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Journal 2
ALLAH O AKBAR
Jan 30 Day 8
Mecca to North Shore

Today: 12 Cumulative: 170

At 7: 30 in the morning the alarm sounds, a big fire to the west near Oasis. “Good luck fella, we gotta go.” I don’t have time to thank them, they are gone and I am on the street again.

Mecca. Millions of Muslims are circling a big black box in the center of town, the center of the world. The Kaa’ba. It stores the energy of over one billion Muslims, it is them most powerful object in the world. They wear white robes to make them equal, swirling masses, techtonic plates. A new Renaissance or a new Dark Age? One billion Muslims. Alla O Akbar. God is most great. 5 times a day, on hands and knees, forehead to the ground, ritual washing. Hands, feet, face. The box was built by Abraham and wears a cloak of black and gold. The name of God. Calligraphy. Desperate hands have worn away the stone, touch it and be saved. 5 times 7 times 4 times 12 times 80 give or take. 146,000 prayer sessions will get you a free pass to paradise (ten virgins for every one man). Please add 1,825 for each year there after (based on a life expectancy of 80 years, proof of insurance required, taxes not included, APR of 12.9% after 10 months.)

This is a different Mecca but there are similarities. No one speaks English, and the men circle the liquor store. Prostrations to the god of cheap beer. At 7:45 in the morning I am in line to pay for my coffee, behind me 4 men are in line to pay for beer. Unemployment is high, the work is seasonal, the grapes are gone. Oranges, lemons, limes. Most of this town’s population are illegal immigrants. Government housing, wild dogs, waiting for work, drug deals, more dust, more dogs, more alcohol. Outside the store there are 20 Mexicans with cowboy hats. One of them that speaks English tells me to leave this town before dark or I will be robbed. Most of the men in cowboy hats smile and wave, it is the younger ones who are not wearing cowboy hats that I am worried about. A few of them do not smile, they watch me from where they sit in the shadows, or from their front porches as if to say, “See you at the edge of town when we take your cameras and stick a knife in your gut.” I wave to them but they don’t wave back.

Mecca ranked as the second poorest city, per capita, in America.

Larry Diaz drives by and saves me. His wife teaches at a school up the street, away from the men who do not smile. Amy Diaz teaches at an elementary school, room number 5. It is recess, and Cosmo and I start a stampede on the playground. I talk to the class about Czechoslovakia’s “Velvet Revolution,” the Iron Curtain, the Afghan wars, and in America, the possibility of a life less ordinary. Be free. Will they remember?

An invitation is extended, an extra room, a shower, good company. 12 miles down the road. 12 miles of limping. Towards Afghanistan to avoid the highway, a farm road with no traffic. On my left a vineyard of pruned grapevines on crosses, they all appear dead, hanging Y shapes, like 100,000 crucifixions. On my right, a citrus Eden. The sun is hard and burning my arms, dust is still blowing across the road like a western. I would rather be in the garden of earthly delights today than crucified on the cross of this journey. Today is the first day I am afraid of the pain.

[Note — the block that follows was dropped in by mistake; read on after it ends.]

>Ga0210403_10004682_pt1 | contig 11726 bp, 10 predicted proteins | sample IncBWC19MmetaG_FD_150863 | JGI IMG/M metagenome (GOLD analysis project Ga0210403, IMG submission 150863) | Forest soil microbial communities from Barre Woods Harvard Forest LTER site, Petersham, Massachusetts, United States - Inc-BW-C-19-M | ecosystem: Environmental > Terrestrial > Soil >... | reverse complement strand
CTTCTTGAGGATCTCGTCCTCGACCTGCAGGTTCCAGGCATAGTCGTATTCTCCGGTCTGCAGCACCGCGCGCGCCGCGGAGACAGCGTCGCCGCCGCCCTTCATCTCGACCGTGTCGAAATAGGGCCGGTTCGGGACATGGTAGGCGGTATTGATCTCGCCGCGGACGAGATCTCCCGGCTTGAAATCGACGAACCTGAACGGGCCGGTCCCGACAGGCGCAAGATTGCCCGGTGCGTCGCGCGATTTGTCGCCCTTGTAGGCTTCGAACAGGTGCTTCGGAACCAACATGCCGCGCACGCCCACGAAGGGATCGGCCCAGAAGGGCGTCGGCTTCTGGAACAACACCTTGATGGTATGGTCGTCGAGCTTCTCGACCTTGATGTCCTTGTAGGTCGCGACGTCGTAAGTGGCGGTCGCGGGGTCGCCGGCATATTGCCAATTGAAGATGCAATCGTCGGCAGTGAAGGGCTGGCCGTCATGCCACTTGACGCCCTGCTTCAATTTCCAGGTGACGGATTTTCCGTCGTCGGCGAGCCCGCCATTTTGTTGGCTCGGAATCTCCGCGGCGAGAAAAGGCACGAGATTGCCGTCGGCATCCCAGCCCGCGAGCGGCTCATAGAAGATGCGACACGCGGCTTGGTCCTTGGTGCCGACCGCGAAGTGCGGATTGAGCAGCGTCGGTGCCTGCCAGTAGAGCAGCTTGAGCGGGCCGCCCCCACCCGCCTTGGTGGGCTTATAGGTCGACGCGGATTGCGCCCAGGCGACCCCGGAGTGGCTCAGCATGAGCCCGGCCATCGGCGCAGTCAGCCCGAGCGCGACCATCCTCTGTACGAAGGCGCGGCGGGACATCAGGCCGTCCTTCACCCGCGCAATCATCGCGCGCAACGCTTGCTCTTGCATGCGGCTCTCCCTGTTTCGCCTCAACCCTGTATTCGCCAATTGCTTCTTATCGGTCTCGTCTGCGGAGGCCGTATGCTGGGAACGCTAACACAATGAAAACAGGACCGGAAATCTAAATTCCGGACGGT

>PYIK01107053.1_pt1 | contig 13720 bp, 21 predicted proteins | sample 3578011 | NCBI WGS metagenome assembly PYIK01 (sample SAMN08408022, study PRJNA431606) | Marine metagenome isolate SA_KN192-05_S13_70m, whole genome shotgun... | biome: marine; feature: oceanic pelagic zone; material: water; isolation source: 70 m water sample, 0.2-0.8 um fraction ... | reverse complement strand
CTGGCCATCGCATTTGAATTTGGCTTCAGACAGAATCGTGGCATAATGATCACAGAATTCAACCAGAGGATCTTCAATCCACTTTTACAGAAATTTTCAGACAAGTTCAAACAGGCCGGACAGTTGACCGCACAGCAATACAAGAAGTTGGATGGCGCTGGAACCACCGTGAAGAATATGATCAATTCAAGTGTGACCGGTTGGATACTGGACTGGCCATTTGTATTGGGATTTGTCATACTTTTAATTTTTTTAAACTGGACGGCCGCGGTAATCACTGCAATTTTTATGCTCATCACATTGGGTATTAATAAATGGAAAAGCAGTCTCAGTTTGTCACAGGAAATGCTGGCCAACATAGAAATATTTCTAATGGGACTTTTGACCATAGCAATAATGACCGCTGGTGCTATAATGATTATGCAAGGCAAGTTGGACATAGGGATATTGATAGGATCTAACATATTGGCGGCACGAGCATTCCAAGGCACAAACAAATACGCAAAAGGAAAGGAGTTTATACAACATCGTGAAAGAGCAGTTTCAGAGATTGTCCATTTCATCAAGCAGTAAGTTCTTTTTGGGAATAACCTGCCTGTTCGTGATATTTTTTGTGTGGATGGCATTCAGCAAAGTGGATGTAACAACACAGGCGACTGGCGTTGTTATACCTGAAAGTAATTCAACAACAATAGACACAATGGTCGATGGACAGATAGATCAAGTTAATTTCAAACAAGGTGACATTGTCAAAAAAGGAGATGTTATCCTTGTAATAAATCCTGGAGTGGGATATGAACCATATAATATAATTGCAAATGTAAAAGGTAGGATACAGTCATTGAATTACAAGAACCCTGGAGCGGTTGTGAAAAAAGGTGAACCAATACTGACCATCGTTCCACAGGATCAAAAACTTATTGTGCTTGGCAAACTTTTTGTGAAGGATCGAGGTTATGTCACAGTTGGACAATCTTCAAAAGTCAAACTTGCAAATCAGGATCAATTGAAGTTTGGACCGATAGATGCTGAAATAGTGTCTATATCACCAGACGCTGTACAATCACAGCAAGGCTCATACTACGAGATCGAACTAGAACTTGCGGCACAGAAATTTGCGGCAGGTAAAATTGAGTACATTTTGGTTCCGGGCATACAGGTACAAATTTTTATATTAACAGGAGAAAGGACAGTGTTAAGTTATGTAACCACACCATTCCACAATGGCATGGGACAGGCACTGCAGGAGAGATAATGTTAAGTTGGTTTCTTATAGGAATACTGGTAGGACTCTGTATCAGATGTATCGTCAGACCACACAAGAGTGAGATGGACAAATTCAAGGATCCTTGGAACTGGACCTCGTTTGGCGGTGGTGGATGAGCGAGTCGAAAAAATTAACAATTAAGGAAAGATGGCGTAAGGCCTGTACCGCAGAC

Back on the highway the sun is setting, cars are not moving out of the way, a train rolls by every half hour. Palm tree farms, $5,000, $10,000, $15,000 each. For the country clubs, malls, suburbs. Your palm trees are harvested by illegal immigrants, so are the grapes for your wine, and limes for your gin and tonic. I ask someone why the government supports so many known illegals in Mecca. “Its obvious,” he tells me, “who else will do all the shit jobs that Americans aren’t willing to do?” A man walks down the tracks after a slow train passes by. He needs help, he speaks no English, I think he is lost. The North Shore of the Salton Sea is a strange Ellis Island. One mile up the road towards Mecca, at a place called Poor Richards Bait Shop, he will see a huge headless statue. The new Liberty. A man in blue overalls with a white t-shirt, his hand extended, gesturing to the new arrivals. A symbol of America’s old labor force. Decapitated. The man looks up at the statue; “I am your new America.”

Limping into the sunset. No one to complain to but my dog. She is doing so much better than I am, and to think I was worried she wouldn’t be able to do this. The question today is, Can I do this? I still appreciate the colors over the sea and the cool air that blows off the water. A gas station out of a movie set. More trains, more stars. At Larry and Amy’s I fall asleep on the floor with Cosmo, too tired to make it to the bed, too tired to care.

In my dreams: a song from the minaret. .....